the integration error given by Theorem 2 is acceptable.
2. Compute the coefficients of a b-polynomial P n;b by solving the system of linear equations given by (41), or equiva-
lently by solving recurrence (48) and (49).
ðaÞ ðaÞ
3. Compute the quadrature nodes ti;b (i 2 f0; 1; . . . ; ng) as roots of the quasi-polynomial P n;b computed in the previous
4. Compute quadrature coefficients Ai;b (i 2 f0; 1; . . . ; ng) according to (29). Equivalently, one can also obtain quadrature
coefficients by solving system of linear equation (34). The later is the preferred approach in a numerical setting.
5. Apply (53) to obtain the desired approximation.

5.1. Notes on numerical accuracy and stability

Step 2 of the proposed scheme, the evaluation of the appropriate b-polynomial P n;b , can be computed in a numerically
efficient and stable manner. The same is also true for the computation of the quadrature coefficients Ai;b in Step 4. Step 3,
however, involves finding zeros of b-polynomials. As such, it is numerically unstable and must be approached with care.
One solution would be to embed our approach into the classical theory of Gaussian integration. Notably, by substitution
x ¼ tb and introducing the weight function (50) one is free to utilize the Golub–Welsch algorithm [34] which provides a
numerically stable and well-conditioned alternative. More recent related work can for example be found in publications
of Milovanović and co-authors [35–38,3] and others, i.e. [39,40]. The related software for precise evaluation of Gaussian
quadratures is described in [41,42], (see also
In a numerical setting, high degrees of accuracy can be obtained by storing the desired grid-points ti;b and quadrature
coefficients Ai;b in advance using some high-precision computational engine. The quadrature formula in Step 4 can then
be evaluated safely and efficiently even on a standard, double precision numerical platform. The examples in the sequel will
reveal, however, that by proper choice of the commensurate order b good accuracy can be obtained even in a pure IEEE dou-
ble-precision numerical environment (i.e. by implementing all steps of the proposed scheme without variable-precision
numerical engine such are MAPLE or MATHEMATICA).

5.2. Numerical examples

Consider a function
pffiffi  pffiffi
f ðtÞ ¼ et erfc t ¼ E1;1  t ð54Þ

with erfc and Ea;b being the well-known complementary error-function and two-parameter Mittag–Leffler function, respec-
tively [6]. Functions of this form are quite common in the field of fractional calculus. In particular, (54) is the step-response of
a linear process described by a fractional transfer function

Fig. 3. Logarithm of the absolute integration error when evaluating semi-integral (a ¼ 12) function (54) with quadrature formula (53) using different choices
of b. Figure in the left shows accuracy of the quadrature formula of order n ¼ 1, where the figure in the right depict accuracy of the quadrature formula of
order n ¼ 3.
216 M.R. Rapaić et al. / Applied Mathematics and Computation 245 (2014) 206–219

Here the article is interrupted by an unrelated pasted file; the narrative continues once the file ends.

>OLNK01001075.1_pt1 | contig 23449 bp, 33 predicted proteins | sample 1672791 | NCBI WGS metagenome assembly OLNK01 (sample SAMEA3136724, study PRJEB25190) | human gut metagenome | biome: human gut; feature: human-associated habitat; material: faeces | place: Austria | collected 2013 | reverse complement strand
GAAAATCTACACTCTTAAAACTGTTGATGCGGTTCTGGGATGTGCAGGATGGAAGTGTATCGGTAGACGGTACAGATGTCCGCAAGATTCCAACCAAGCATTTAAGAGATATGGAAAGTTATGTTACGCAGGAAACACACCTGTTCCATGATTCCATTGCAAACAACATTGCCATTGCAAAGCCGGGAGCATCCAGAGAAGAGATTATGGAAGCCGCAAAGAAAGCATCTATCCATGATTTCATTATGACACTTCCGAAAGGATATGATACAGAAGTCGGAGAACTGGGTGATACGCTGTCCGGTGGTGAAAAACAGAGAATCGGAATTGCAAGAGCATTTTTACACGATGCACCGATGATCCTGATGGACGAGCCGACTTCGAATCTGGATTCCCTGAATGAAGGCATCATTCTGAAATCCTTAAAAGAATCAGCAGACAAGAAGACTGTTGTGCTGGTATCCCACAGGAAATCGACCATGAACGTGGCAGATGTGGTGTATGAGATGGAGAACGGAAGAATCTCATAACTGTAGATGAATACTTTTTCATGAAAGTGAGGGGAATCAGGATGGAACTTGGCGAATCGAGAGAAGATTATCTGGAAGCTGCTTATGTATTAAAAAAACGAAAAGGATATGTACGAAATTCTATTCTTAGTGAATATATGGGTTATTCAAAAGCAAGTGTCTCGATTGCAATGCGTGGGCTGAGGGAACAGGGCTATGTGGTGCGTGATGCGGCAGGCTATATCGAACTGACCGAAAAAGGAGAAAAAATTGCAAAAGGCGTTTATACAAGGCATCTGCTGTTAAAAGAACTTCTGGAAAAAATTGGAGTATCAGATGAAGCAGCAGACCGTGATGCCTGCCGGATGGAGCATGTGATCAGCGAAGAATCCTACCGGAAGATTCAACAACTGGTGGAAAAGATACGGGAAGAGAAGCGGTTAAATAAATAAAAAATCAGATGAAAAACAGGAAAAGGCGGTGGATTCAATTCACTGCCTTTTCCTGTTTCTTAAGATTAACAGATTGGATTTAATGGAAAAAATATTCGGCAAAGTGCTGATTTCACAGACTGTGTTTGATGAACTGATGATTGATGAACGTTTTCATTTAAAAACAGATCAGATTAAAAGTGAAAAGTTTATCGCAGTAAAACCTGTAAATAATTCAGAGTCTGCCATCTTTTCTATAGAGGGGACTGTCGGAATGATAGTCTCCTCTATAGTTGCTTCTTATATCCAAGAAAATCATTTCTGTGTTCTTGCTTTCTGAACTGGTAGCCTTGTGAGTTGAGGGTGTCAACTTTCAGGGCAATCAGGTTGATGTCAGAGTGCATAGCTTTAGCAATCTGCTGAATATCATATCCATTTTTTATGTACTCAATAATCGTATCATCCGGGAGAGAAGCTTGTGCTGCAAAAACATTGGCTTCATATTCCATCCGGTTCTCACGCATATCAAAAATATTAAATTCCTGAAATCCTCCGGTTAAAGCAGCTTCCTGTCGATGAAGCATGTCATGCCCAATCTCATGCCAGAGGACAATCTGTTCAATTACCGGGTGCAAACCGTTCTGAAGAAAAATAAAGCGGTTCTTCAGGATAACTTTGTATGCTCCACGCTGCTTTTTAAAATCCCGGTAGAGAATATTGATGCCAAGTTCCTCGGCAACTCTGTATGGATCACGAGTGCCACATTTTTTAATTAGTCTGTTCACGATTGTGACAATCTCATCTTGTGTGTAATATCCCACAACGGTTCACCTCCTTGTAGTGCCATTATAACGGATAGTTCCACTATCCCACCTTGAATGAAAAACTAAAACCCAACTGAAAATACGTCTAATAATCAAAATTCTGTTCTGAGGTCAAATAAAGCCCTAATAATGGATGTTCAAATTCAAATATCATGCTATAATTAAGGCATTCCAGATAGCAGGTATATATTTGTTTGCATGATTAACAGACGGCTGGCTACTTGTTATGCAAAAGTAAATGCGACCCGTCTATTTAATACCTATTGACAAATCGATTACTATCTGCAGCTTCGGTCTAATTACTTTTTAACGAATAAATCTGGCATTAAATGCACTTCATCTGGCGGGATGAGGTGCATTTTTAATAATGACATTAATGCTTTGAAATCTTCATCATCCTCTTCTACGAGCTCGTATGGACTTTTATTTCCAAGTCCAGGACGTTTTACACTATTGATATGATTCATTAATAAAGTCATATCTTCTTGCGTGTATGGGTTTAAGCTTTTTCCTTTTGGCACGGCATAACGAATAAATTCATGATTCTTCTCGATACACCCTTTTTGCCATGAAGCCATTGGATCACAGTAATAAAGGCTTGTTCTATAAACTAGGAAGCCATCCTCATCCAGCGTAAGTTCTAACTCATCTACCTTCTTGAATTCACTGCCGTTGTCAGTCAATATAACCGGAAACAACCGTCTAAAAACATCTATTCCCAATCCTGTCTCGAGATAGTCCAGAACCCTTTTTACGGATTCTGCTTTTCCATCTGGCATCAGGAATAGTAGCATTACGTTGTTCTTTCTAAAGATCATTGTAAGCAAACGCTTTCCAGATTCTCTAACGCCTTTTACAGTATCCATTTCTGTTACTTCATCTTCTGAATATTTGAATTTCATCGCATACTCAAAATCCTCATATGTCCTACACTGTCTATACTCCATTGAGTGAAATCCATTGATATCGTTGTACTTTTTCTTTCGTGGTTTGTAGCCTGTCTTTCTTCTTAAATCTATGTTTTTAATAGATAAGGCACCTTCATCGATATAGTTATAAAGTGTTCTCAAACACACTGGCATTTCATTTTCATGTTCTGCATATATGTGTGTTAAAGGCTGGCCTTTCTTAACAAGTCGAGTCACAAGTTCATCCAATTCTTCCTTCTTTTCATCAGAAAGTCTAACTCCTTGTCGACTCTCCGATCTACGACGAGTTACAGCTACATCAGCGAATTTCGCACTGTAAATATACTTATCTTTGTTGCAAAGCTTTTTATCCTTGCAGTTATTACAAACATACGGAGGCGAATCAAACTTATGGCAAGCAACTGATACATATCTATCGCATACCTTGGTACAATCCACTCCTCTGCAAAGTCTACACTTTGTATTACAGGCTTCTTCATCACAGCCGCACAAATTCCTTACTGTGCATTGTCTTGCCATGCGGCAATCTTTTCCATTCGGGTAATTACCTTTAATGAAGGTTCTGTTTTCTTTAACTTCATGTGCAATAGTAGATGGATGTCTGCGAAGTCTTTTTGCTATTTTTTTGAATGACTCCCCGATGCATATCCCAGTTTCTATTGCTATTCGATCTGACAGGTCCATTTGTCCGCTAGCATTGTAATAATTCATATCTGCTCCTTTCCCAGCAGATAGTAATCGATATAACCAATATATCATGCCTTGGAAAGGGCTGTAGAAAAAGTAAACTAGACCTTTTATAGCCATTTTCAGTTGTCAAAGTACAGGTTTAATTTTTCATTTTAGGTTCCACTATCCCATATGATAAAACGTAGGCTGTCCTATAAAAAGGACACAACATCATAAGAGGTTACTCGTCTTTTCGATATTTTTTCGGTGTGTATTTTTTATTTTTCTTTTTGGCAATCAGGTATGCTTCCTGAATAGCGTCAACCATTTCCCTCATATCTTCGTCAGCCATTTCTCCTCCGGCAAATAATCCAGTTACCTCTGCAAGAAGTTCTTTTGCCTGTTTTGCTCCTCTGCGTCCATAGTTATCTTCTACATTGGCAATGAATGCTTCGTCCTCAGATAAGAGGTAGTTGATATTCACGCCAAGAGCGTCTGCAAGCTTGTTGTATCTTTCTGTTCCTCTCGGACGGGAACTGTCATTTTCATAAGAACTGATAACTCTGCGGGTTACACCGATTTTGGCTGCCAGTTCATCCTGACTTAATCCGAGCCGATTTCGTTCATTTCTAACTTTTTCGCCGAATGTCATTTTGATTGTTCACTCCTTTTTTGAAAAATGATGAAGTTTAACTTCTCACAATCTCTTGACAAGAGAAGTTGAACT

GðsÞ ¼ pffiffi : ð55Þ
The semi-integral of (54) can readily be evaluated analytically,

0 I1 f ¼ e  erf ð1Þ  e þ 1: ð56Þ


By the series expansion of the Mittag–Leffler function,

Ea;b ðtÞ ¼ ; ð57Þ
Cðak þ bÞ

it readily follows that

 pffiffi X1
f ðtÞ ¼ E1;1  t ¼  : ð58Þ
C 2k þ 1

Fig. 4. Logarithm of the absolute integration error when evaluating first-order integral (a ¼ 1) function (54) with quadrature formula (53) using different
choices of b. Figure in the left shows accuracy of the quadrature formula of order n ¼ 1, where the figure in the right depict accuracy of the quadrature
formula of order n ¼ 3.

Fig. 5. Logarithms of absolute errors for various quadrature orders and for different values of b when evaluating semi-integral of (54). All approximations
were obtained using standard, IEEE double precision arithmetic.
M.R. Rapaić et al. / Applied Mathematics and Computation 245 (2014) 206–219 217

Table 1
Logarithm of the absolute error when evaluating 0 I0:5
1 J 0:5 ðtÞ, where J n ðtÞ is the Bessel function of the first kind with. All computations were performed using IEEE
double precision arithmetic.

N¼1 N¼2 N¼3 N¼4 N¼5 N¼6 N¼7 N¼8 N¼9 N ¼ 10

b ¼ 0:1 2.589 2.081 2.853 3.884 5.443 5.401 6.072 6.974 6.578 8.163
b ¼ 0:2 2.008 2.261 3.418 5.113 5.485 6.636 8.659 9.021 10.116 9.987
b ¼ 0:3 1.791 2.486 4.286 5.086 6.423 8.040 8.526 8.951 9.390 9.757
b ¼ 0:4 1.662 2.748 4.460 5.392 6.285 6.794 7.231 7.617 7.962 8.288
b ¼ 0:5 1.572 3.001 4.634 6.661 8.252 10.858 12.220 15.477 15.955 15.477
b ¼ 0:6 1.504 3.091 4.220 4.697 5.131 5.491 5.798 6.067 6.306 6.517
b ¼ 0:7 1.451 2.951 3.643 4.119 4.498 4.812 5.080 5.314 5.522 5.700
b ¼ 0:8 1.408 2.739 3.304 3.733 4.070 4.349 4.587 4.794 4.978 5.148
b ¼ 0:9 1.372 2.547 3.057 3.443 3.747 3.998 4.212 4.398 4.562 4.705
b ¼ 1:0 1.341 2.387 2.861 3.214 3.491 3.719 3.913 4.082 4.232 4.388

Table 2
Logarithm of the absolute error when evaluating 0 Ia1 J0:5 ðtÞ with fixed b ¼ 0:25. Jn ðtÞ is the Bessel function of the first kind with. All computations were performed
using IEEE double precision arithmetic.

N¼1 N¼2 N¼3 N¼4 N¼5 N¼6 N¼7 N¼8 N¼9 N ¼ 10

a ¼ 0:1 1.980 2.831 4.376 5.395 6.459 8.244 9.197 10.369 12.036 12.990
a ¼ 0:2 1.825 2.585 4.090 5.152 6.194 7.948 8.942 10.103 11.895 12.771